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The answer of the Deputy Minister of Foreign Affairs of Belarus Y.Ambrazevich to the question of “BelTA” about the restriction of the export of Belarusian potash fertilizers

05 August 2022


BelTA: This week UNCTAD Secretary General Rebeca Greenspan at a press conference in New York commented on the situation around the efforts made by the UN Global Crisis Response Group on Food, Energy and Finance, to remove obstacles in the supply of food and fertilizer from Russia. In particular, she said, that "we are working hard and trying to remove the obstacles they (food and fertilizer from Russia) face in terms of finance, insurance, delivery and transport." She added, that the private sector needs clarification under what conditions it can carry out these activities (supplies of food and fertilizer) and related commercial transactions.

In your opinion, how complete and balanced are the voiced estimates, if they do not contain a word about the need to eliminate the existing restrictions on the supply of Belarusian potash fertilizers?

Will the international efforts that Greenspan speaks of be exhaustive if the world's largest fertilizer producer, Belarus, falls out of the chain?

Y.Ambrazevich: Belarus would like to welcome real progress in resolving the issue of removing obstacles to the access of Russian goods to international markets, including Russian mineral fertilizers. The easier it will be for Russia in terms of ensuring the freedom of its export, the more opportunities it will have for mutually beneficial trade with Belarus, for the purchase of Belarusian goods, for the implementation of other significant cooperation projects within the framework of the Union State. Actually, this is also true in the opposite direction with respect to Belarus' export freedom.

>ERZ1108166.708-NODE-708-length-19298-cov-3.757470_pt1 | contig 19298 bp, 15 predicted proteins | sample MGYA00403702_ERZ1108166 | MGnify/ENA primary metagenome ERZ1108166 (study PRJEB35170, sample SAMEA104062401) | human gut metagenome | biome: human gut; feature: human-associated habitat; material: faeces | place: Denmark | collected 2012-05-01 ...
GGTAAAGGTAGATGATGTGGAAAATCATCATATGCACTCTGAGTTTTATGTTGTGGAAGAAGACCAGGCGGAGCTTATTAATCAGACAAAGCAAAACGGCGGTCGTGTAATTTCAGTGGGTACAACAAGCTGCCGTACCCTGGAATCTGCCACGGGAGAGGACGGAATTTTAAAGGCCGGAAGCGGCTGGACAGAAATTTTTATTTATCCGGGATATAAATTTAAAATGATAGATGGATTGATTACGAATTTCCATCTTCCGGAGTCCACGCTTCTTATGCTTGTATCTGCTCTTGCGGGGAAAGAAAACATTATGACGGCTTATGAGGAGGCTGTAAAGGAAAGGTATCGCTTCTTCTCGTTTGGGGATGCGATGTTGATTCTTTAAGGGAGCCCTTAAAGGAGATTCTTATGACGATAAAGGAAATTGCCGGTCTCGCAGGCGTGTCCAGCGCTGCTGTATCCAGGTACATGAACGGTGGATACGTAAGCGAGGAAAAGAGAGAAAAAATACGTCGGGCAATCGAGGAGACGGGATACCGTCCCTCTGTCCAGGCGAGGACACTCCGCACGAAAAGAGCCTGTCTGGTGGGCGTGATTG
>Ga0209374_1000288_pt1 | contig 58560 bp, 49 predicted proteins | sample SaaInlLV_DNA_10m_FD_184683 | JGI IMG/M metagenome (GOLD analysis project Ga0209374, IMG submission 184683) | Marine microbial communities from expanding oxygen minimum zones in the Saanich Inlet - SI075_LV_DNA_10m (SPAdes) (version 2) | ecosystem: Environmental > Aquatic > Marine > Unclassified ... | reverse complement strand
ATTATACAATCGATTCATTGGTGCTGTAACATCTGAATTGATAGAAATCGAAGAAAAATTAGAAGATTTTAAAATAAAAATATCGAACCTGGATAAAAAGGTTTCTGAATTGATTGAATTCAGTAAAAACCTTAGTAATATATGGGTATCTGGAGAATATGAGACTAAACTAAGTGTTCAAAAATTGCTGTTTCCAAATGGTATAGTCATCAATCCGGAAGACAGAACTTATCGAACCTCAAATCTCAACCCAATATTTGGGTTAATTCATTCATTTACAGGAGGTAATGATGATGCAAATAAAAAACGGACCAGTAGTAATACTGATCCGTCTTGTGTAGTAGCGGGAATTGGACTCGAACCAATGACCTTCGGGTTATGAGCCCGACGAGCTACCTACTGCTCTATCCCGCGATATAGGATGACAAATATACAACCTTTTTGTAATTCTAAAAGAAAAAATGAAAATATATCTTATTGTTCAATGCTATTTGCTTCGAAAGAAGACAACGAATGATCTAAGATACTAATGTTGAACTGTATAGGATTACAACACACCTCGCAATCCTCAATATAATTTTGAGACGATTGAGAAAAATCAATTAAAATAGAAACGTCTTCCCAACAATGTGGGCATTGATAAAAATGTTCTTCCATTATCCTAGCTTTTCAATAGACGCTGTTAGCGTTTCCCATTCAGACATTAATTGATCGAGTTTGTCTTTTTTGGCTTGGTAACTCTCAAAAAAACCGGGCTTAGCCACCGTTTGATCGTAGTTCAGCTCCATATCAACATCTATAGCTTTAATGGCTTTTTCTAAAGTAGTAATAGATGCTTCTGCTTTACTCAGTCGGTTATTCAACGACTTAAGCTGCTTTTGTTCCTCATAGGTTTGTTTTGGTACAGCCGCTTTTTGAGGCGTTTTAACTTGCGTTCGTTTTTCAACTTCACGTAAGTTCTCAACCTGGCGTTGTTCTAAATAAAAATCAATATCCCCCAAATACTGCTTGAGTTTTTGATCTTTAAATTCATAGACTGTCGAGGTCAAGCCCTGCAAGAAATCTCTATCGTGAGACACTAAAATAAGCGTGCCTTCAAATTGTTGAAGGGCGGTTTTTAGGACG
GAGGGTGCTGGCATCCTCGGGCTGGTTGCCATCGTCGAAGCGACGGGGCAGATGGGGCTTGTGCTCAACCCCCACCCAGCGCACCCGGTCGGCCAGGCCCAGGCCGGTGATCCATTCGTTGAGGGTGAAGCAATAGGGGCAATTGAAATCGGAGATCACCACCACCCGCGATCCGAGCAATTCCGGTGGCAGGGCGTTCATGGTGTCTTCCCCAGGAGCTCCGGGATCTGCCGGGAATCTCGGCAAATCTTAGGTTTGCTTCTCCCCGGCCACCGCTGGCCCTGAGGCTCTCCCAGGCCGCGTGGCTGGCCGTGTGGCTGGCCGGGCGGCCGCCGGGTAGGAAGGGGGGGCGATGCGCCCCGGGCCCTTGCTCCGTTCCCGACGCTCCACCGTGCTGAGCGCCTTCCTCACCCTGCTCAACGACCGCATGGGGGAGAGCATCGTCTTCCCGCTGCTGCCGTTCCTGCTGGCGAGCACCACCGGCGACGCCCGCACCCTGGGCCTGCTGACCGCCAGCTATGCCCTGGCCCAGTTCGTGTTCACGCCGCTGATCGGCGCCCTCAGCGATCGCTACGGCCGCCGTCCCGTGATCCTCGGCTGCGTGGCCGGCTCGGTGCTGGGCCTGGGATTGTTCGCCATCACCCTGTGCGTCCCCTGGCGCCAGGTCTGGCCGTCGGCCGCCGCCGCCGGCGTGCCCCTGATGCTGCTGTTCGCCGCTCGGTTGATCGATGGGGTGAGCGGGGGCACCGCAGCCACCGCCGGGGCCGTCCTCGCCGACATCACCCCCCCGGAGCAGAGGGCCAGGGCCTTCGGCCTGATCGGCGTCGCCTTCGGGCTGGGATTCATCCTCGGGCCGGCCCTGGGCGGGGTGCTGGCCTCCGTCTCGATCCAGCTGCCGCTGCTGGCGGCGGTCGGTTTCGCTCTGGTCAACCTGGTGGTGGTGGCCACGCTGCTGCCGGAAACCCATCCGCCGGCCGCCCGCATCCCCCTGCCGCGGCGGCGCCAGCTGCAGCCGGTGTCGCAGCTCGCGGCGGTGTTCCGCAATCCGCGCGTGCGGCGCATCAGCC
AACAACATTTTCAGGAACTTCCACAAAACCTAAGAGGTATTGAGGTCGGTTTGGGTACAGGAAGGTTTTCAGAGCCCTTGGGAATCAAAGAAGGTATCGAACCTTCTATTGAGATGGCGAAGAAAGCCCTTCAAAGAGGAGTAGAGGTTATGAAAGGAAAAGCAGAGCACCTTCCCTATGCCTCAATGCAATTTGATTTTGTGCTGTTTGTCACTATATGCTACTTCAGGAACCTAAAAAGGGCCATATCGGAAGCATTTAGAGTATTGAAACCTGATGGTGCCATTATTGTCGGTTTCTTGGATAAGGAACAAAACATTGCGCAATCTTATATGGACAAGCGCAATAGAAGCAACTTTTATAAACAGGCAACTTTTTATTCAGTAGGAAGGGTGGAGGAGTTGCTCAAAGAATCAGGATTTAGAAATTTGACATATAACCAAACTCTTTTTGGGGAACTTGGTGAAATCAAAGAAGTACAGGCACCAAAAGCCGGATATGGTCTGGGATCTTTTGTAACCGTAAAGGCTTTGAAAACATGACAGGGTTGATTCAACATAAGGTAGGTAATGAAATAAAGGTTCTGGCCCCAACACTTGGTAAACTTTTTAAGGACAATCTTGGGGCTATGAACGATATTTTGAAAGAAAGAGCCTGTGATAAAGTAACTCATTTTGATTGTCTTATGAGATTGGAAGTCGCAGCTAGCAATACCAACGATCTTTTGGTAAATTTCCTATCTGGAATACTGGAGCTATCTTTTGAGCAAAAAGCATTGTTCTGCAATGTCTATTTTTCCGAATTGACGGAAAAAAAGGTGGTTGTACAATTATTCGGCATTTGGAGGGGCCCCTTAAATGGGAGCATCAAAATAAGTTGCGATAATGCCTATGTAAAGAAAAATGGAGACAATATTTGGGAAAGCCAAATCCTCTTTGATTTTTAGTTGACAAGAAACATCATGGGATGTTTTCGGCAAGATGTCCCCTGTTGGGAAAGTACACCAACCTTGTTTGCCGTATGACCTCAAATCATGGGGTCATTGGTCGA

While it is understood that the UN structures, as well as the heads of their secretariats, are limited by the political will of the member countries, we note the significant but insufficient revitalization of both the UN Secretary-General and the Secretary-General of UNCTAD in the face of the potential threat of food shortages for the least developed countries and rising costs for developing countries in ensuring their own food security.
Regarding Belarusian potash fertilizers, Mr. Guterres has first-hand information, personally from the President of the Republic of Belarus. Our diplomats conveyed it to all the UN officials involved.

At the same time, it should be frankly noted that the fact of illegal restrictions on the access of Belarusian potash fertilizers to the international market is still diligently avoided by international structures.

As you know, our country is one of the three world producers of potassium chloride. Let me remind you that there are three “large” producers of potash fertilizers in the world. These are Belarus, Russia and Canada. Before the sanctions, Belarusian potash met almost 20% of world demand. The shortage of potassium, caused by its short supply to the world market from Belarus and, of course, from Russia, became the catalyst for a surge in prices for fertilizers. Today, no one in the world is able to effectively replace Belarusian potash in the market overnight. This is a complex and lengthy both technological and economic task. All the sounding arguments about the supposedly rapid increase in sales by some alternative suppliers are nothing more than talking about the problem.

Everyone in the world should know, and first of all, people in developing countries, that if Belarusian potash regained unhindered access to the world market today, the price of fertilizers would drop significantly, perhaps almost by half. People in developing countries should be aware that their bread, rice or beans are becoming more expensive as a result of the sanctions policy of the US and European Union governments.

In this regard, I believe that the efforts of the UN, UNCTAD, in particular, in the person of their first leaders, to solve the whole range of problems in the field of global food security should be continued. And the topic of Belarusian potash should not only not be ignored, but should be at the top of the list of tasks to be solved.


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